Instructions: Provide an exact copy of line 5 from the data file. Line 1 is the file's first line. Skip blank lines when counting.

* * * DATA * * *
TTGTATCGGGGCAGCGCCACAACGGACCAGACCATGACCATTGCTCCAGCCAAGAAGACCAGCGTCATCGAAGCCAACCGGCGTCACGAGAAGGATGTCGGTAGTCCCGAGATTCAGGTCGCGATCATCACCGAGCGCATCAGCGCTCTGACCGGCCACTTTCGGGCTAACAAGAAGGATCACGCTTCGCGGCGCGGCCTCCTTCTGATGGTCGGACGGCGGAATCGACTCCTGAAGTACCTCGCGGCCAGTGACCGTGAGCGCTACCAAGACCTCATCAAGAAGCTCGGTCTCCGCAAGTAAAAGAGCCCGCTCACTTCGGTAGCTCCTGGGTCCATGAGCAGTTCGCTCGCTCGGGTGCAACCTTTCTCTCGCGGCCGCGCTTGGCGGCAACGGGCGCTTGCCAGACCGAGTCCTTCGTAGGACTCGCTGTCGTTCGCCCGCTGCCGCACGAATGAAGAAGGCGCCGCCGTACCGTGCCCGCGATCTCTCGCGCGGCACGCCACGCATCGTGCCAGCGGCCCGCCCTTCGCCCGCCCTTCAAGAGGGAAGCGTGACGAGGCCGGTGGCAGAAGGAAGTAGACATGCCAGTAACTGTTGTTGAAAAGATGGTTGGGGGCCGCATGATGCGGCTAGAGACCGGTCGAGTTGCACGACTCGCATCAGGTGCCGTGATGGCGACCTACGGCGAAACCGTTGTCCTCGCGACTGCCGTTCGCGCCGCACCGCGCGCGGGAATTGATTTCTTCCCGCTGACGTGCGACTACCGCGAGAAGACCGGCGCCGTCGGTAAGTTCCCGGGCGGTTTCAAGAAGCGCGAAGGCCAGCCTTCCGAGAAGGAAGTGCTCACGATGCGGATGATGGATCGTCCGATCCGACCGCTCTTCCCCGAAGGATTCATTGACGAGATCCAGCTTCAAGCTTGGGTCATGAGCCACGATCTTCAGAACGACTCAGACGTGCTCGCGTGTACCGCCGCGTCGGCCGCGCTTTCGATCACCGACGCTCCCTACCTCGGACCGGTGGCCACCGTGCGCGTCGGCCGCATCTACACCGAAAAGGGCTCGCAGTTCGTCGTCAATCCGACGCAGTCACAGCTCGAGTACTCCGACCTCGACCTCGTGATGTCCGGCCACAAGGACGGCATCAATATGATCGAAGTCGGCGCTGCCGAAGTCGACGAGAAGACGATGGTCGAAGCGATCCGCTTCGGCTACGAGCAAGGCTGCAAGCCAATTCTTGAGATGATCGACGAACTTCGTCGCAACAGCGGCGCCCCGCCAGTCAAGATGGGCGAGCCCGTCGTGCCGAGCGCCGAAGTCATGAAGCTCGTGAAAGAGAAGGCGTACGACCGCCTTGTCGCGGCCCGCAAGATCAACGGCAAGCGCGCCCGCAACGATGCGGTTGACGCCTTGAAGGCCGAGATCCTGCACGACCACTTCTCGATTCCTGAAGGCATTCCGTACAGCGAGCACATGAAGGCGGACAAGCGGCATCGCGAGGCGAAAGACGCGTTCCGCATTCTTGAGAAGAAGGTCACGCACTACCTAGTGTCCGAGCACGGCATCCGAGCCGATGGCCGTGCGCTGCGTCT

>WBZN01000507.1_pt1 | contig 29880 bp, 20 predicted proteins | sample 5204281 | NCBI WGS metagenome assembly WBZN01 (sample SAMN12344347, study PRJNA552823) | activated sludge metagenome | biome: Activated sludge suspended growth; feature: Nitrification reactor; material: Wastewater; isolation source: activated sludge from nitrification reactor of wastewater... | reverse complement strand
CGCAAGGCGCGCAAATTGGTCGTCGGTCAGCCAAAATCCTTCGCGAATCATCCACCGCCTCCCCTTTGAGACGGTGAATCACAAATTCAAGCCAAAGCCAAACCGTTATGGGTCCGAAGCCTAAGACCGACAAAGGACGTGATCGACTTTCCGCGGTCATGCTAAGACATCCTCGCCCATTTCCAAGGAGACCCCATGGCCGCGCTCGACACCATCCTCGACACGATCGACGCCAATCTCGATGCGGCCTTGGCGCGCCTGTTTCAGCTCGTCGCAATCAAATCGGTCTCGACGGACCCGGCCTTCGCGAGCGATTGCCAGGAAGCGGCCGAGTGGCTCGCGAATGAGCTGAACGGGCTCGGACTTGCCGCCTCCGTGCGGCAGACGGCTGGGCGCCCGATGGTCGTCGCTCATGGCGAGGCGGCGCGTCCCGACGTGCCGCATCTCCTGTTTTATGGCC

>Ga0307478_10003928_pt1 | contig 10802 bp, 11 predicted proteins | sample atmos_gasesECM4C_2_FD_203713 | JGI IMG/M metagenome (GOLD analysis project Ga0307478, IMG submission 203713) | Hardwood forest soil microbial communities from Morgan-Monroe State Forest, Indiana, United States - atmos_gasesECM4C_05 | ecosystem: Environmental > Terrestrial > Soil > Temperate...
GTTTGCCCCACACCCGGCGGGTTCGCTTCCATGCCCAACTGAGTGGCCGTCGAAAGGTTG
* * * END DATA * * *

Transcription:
GTTTGCCCCACACCCGGCGGGTTCGCTTCCATGCCCAACTGAGTGGCCGTCGAAAGGTTG